SC raises queries on removal of eminent persons from NJACNew Delhi: The Supreme Court today raised questions over the lack of provisions in the law for removal of two eminent persons from the six-member National Judicial Appointments Commission (NJAC) and sought to know whether
New Delhi: The Supreme Court today raised questions over the lack of provisions in the law for removal of two eminent persons from the six-member National Judicial Appointments Commission (NJAC) and sought to know whether there was any scope for judicial review of their selection.
“These eminent persons would be there for three years. How will you (Centre) remove them. Therefore, the selection of eminent persons in the commission has to be unquestionable process or there should be a process of removal,” a five-judge Constitution bench headed by Justice J S Khehar said while hearing petitions challenging the validity of the NJAC Act.
“Is there any scope of judicial review of the appointment of eminent persons in the NJAC? Suppose an eminent cricketer is appointed and somebody says that he is not so eminent to be in the panel, then what is the remedy,” it said.
The court's observation came minutes after Attorney General (AG) Mukul Rohatgi started advancing arguments on the manner of selection and the roles to be played by two eminent persons in the six-member NJAC.
The court took on Centre's plea that NJAC is a “broad-based” and “transparent” method to appoint judges by saying that if it refuses to appoint a person of “shady” character as a judge, then he may file a defamation case.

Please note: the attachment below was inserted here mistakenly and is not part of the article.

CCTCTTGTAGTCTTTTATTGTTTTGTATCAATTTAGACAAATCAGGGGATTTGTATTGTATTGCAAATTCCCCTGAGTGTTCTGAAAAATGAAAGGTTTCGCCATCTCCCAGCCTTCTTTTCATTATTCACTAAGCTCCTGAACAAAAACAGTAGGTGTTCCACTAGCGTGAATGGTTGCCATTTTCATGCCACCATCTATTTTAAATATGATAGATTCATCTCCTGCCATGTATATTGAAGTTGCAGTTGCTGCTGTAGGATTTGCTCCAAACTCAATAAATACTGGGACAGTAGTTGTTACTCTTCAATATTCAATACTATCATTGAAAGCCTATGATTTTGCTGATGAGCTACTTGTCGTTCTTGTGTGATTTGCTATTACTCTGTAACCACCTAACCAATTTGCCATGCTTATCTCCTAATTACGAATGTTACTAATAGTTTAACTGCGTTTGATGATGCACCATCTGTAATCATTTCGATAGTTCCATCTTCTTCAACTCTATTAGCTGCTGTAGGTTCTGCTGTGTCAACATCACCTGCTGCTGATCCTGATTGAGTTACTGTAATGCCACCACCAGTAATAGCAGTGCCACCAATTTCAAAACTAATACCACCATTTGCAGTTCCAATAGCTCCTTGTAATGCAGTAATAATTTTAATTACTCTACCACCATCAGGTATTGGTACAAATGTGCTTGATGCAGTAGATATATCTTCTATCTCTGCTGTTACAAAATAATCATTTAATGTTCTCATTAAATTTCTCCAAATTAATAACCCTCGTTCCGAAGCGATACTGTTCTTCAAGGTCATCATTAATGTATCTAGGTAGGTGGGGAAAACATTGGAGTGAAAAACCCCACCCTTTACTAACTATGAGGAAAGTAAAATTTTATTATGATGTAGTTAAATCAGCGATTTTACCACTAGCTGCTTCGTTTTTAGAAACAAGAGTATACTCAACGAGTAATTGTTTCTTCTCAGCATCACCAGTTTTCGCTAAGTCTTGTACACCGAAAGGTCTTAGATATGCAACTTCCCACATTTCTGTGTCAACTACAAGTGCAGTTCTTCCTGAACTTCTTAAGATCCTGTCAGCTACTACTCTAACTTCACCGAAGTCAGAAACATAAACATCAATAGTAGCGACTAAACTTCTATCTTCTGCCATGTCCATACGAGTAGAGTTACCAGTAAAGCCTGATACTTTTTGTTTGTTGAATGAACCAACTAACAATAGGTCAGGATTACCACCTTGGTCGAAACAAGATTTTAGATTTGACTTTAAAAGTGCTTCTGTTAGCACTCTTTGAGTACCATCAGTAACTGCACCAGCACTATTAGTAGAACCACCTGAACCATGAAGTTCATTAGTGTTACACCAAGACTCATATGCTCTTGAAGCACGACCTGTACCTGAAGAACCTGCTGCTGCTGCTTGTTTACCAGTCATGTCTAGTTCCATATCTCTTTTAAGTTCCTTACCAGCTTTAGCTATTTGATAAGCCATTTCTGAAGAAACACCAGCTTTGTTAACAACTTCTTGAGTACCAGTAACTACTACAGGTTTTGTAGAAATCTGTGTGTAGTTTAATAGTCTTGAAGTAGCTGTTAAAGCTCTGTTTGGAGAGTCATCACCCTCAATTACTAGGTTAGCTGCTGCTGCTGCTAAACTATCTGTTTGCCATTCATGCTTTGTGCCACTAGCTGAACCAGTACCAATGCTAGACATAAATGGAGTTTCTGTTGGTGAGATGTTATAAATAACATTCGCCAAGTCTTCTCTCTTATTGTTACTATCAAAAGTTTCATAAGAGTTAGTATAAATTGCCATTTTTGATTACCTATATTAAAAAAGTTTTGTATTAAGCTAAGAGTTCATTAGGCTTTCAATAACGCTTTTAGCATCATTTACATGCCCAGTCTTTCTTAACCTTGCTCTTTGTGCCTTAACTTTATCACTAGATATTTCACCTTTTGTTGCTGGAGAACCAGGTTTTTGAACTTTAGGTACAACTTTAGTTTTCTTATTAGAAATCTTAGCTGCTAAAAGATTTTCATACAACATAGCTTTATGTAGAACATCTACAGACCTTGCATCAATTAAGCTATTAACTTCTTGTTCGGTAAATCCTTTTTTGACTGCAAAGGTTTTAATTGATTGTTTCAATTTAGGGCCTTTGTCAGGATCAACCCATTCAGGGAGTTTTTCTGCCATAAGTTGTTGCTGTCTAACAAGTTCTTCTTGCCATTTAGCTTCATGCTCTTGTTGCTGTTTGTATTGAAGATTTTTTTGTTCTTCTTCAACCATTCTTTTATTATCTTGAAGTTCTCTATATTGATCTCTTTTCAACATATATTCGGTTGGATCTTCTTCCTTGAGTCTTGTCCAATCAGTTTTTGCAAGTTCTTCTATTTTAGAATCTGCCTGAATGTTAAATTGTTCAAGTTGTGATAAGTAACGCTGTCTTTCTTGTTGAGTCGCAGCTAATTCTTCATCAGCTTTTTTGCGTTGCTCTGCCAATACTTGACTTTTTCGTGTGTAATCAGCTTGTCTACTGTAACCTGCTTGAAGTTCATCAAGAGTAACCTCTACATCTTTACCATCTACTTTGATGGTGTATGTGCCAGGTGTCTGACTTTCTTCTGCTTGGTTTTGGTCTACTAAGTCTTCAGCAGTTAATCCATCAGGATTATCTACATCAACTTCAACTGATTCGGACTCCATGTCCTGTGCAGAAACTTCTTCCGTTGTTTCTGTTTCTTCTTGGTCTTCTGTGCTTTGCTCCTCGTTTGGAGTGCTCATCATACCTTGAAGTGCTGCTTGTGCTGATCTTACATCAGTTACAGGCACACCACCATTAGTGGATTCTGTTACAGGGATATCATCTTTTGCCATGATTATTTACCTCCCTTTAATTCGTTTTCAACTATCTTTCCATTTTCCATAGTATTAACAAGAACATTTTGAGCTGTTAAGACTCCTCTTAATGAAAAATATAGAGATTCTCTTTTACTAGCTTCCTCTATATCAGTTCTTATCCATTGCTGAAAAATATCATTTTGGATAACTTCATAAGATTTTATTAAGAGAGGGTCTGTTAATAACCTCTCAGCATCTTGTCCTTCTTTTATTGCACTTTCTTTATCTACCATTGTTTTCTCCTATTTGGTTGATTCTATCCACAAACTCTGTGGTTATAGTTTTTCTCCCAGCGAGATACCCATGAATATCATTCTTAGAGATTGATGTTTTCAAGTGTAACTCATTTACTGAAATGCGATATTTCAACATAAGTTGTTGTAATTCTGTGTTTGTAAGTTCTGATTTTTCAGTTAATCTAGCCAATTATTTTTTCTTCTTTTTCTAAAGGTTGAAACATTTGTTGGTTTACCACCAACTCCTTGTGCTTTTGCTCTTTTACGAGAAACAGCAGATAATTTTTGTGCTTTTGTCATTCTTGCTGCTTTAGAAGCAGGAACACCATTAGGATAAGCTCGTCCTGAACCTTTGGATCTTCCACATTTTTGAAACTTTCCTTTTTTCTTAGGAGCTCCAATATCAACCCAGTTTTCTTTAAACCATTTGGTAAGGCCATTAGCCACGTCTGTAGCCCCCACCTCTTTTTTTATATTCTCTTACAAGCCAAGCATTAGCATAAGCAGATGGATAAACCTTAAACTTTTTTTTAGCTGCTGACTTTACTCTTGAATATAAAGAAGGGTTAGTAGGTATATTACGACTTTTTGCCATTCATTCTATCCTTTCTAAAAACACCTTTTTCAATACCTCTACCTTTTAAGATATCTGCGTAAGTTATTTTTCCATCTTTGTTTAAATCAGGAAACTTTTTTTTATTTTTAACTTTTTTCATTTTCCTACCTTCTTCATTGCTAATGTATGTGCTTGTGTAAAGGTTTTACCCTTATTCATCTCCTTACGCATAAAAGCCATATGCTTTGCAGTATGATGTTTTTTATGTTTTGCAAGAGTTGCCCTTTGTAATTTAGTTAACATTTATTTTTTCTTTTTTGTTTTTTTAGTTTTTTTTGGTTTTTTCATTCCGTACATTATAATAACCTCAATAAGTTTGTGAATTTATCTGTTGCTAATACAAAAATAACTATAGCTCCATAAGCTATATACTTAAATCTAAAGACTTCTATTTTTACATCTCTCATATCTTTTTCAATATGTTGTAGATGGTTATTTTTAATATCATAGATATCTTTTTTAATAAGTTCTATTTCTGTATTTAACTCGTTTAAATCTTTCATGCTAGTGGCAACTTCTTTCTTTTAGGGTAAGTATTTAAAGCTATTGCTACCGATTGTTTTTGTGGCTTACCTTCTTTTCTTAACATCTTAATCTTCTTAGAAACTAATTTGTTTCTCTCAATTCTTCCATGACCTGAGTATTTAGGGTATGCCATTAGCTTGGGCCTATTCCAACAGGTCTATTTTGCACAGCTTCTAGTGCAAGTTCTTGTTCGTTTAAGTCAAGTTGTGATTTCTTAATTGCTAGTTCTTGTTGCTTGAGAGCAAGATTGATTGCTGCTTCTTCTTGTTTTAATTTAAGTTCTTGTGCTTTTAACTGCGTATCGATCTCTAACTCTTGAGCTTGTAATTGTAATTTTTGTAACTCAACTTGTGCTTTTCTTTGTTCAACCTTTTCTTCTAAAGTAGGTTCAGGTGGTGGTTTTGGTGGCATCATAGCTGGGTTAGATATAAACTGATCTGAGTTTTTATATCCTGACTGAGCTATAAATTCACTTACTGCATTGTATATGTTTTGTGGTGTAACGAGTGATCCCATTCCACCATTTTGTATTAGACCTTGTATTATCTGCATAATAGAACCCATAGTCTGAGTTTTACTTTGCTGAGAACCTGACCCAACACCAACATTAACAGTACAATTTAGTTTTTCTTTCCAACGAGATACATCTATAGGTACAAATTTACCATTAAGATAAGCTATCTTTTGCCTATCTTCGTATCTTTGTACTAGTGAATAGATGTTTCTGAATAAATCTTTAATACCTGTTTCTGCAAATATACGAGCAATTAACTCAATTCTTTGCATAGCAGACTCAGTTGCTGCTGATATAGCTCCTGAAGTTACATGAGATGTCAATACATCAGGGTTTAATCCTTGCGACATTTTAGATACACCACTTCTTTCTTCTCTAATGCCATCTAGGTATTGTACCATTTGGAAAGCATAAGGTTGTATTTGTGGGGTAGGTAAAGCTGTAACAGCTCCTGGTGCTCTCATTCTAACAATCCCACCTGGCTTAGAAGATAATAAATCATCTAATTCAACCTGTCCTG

“Sometimes there is no proof that the person is of shady character,” the bench said, adding that subjecting judges' appointment to the RTI may lead to defamation for those rejected on “doubtful integrity”.
“Then scrap the RTI,” the AG said, adding, “there are pluses and minuses of a system. Such information can be protected under RTI also.”
“It is disastrous either way, if a lawyer, who applies, is appointed or rejected,” the bench said. Then somebody must suffer for the larger good, the AG said.
The Attorney General responded to the query on removal of eminent persons from the panel saying that the Parliament, in discharge of its functions, may make the “law or rules”.
Referring to provisions in the General Clauses Act, he said, “Whoever appoints a person, can remove him. In this case, the troika (the PM, CJI and Leader of Opposition) has the discretion. It should be left to its discretion.”
“All this is in the realm of academic discussion. It (NJAC) has not started working. Even rules have not been framed,” he said, adding that moreover, it is a nomination and not a ‘pucca' appointment and, hence, can be withdrawn.
“The removal cannot be so simple when the appointment is made under the Constitution. Here the term is fixed and the removal cannot like that,” the bench said. “Do you say that hire and fire rule can apply in the case of eminent persons,” it said.
Rohatgi responded by saying, “Nobody can say that the troika of the Prime Minister, the CJI and the Leader of Opposition will do some hanky-panky and the appointment of these two will be on the piece of paper. Nothing more. It is not the office of profit...”.
At the outset, he referred to the composition of the Constituent assembly where non-lawyers had participated and contributed in the framing of the Constitution and said “it is not as if, a person who has nothing to do with the law cannot contribute in the NJAC.”
Rohatgi said the eminent persons will represent the common public, the “ultimate consumer of justice”. The bench objected to it said, “don't call them consumer of justice. Call them seekers of justice”.
“The question is: Will the presence of two eminent persons vitiate the selection process so much that it will topple the pillars of the constitution itself,” Rohatgi said that persons like great film maker Satyajit Ray, Bill Gates and M S Swaminathan can contribute to judges' selection process.